Apple said on Thursday it has invested $1 billion in Chinese ride-hailing service Didi Chuxing, a move that Apple Chief Executive Tim Cook said would help the company better understand the critical Chinese market.
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The tech giant's rare investment gives it a stake in two burgeoning waves of technology - the sharing economy and car technology - as the iPhone business that propelled it to record profitability shows signs of maturing.
Apple is trying to reinvigorate sales in China, where it has come under greater pressure from regulators, and Cook is traveling to the country this month.
The move aligns Apple with Uber Technologies Inc's chief rival in China, as automakers and technology companies forge new alliances and make cross investments. General Motors <GM.N>, for example, recently bought autonomous driving technology company Cruise Automation and has also taken a stake in U.S. ride-sharing company Lyft.
Cook said in an interview that he saw opportunities for Apple and Didi Chuxing to collaborate in the future.
"We are making the investment for a number of strategic reasons, including a chance to learn more about certain segments of the China market," he said. "Of course, we believe it will deliver a strong return for our invested capital over time as well."
Didi Chuxing, formerly known as Didi Kuaidi, said in a statement that this was the single largest investment it has ever received. The company, which previously raised several billion dollars, dominates the ride-sharing market in China. The company said it completes more than 11 million rides a day, with more than 87 percent of the market for private car-hailing in China.
Though Didi Chuxing is valued at upwards of $20 billion, according to a person familiar with its ongoing funding round, the company has been losing billions in a costly battle with Uber for market share in China.
"CONFIDENCE IN CHINA"
Analysts say the deal offers a glimpse of how Apple may diversify its business as sales of the iPhone level off. Apple has emphasized its burgeoning revenue from services such as Apple Music and mobile payment Apple Pay, a strategy that the ride-sharing investment appears to reinforce, said analyst Patrick Moorhead of Moor Insights & Strategy.
"After all the hints about the service business and what they would like to do in the future, it’s all starting to fit together," he said.
Investors are eagerly watching to see whether Apple will enter the automotive business. Apple has hired a wide range of automotive experts, and the company is exploring building a self-driving car, sources have told Reuters.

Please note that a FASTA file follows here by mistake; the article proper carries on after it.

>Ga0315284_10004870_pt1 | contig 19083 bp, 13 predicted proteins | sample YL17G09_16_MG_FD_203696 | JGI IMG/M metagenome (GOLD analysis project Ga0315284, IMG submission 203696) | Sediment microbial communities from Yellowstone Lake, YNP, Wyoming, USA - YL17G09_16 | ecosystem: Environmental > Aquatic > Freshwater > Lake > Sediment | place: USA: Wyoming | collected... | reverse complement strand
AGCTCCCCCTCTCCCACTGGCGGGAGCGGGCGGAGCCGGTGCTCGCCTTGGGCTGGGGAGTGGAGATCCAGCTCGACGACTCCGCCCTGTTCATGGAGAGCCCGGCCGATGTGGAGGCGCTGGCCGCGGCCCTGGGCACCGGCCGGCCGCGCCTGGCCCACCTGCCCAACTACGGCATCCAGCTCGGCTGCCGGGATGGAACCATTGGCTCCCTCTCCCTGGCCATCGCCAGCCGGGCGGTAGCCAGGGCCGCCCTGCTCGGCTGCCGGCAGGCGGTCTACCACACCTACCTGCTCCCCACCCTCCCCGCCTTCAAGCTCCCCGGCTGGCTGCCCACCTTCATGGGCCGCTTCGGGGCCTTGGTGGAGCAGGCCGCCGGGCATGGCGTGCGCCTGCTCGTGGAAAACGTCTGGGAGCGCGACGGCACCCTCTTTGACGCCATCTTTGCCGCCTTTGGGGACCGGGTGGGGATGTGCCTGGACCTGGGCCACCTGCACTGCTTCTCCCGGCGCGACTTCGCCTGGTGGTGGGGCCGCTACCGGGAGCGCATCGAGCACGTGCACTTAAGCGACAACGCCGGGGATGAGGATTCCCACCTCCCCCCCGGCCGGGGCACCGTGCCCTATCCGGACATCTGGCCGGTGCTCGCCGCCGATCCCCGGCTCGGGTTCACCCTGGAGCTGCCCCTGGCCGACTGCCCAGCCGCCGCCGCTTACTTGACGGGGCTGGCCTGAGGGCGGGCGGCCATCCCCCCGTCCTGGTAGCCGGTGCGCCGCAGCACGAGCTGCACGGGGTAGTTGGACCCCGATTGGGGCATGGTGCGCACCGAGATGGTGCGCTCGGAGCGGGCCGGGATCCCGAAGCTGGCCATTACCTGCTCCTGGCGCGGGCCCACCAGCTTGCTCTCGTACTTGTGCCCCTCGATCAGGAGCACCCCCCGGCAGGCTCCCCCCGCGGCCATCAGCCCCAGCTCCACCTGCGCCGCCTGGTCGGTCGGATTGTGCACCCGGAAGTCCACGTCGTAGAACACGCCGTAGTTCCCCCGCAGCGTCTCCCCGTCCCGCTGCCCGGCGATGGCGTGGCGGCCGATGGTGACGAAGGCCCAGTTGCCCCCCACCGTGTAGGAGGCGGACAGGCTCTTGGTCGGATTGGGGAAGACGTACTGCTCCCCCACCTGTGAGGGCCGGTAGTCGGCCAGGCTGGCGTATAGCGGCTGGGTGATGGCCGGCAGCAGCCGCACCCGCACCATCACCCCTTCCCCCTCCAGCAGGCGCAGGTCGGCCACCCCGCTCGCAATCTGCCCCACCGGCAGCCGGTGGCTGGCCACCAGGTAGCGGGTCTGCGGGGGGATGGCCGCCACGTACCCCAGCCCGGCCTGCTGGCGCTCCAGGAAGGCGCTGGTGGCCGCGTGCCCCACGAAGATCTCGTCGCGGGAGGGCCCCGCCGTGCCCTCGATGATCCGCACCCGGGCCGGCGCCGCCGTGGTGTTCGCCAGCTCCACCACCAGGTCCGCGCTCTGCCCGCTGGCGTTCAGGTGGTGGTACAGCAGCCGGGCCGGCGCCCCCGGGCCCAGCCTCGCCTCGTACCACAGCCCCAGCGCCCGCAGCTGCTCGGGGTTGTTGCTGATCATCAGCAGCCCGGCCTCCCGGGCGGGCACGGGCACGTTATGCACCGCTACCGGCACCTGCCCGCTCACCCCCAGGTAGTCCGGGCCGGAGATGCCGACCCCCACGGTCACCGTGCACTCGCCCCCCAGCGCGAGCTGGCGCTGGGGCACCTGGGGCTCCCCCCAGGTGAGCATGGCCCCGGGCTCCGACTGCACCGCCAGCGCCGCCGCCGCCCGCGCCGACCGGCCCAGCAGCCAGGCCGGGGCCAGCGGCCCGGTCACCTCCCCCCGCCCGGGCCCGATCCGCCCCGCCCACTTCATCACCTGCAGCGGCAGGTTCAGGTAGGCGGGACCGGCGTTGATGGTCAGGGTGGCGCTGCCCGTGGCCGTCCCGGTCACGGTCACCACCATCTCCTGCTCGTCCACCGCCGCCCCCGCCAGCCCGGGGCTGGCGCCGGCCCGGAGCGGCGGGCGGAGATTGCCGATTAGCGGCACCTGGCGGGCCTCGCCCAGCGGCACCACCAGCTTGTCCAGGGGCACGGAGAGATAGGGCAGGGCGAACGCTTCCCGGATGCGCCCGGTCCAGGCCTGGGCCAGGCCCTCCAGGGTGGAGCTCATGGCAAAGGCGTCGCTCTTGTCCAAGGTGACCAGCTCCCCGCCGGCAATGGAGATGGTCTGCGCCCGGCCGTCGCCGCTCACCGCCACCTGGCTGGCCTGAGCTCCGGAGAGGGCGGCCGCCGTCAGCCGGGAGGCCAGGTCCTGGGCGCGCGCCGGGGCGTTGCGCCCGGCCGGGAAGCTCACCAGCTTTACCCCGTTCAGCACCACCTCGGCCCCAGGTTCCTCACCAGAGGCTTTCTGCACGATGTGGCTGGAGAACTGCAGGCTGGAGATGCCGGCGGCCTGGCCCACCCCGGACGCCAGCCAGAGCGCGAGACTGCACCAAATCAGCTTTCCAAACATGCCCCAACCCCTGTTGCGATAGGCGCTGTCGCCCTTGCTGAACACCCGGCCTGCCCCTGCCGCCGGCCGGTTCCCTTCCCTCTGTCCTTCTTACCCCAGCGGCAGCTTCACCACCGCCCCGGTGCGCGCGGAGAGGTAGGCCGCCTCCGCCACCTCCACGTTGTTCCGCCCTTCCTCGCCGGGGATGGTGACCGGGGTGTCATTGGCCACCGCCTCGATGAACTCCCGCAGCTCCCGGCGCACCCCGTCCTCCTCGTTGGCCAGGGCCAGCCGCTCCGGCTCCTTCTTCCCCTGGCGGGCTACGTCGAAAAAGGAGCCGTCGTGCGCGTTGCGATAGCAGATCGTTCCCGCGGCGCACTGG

Cook said Apple remained focused on the in-car experience with its CarPlay system, which links smartphones to vehicle infotainment systems.
“That is what we do today in the car business, so we will have to see what the future holds," he said.
Although Apple's sales in China have slumped amid slowing economic growth there, Cook stressed he remained confident in the market.
"(The deal) reflects our excitement about their growing business ... and also our continued confidence in the long term in China’s economy," Cook said.
Apple has enjoyed warmer relations with the Chinese government than some American tech companies, but regulators recently shut down its online book and film services, triggering concerns among investors. The true value of Apple's investment in Didi might be in shoring up that relationship, said analyst Ben Bajarin of Creative Strategies.
"This is as much about sending signals about their seriousness in that country as it is about helping Didi build a ride-sharing platform," he said.
Didi Chuxing is a poster child for Chinese technology, a critical sector in Beijing's goal to shift the economy toward higher-value services.
Didi Chuxing executives have met with some of China's top leaders, including President Xi Jinping last December.
Jean Liu, Didi's president, is the daughter of Liu Chuanzhi, the politically connected founder of Chinese computer maker Lenovo Group.
"There's a lot of things we can work on together," she said when asked whether Didi Chuxing would help Apple's government relations in China.
(Reporting by Julia Love; Additional reporting by Paul Carsten in Beijing and Beijing Newsroom; Editing by Leslie Adler and Will Waterman)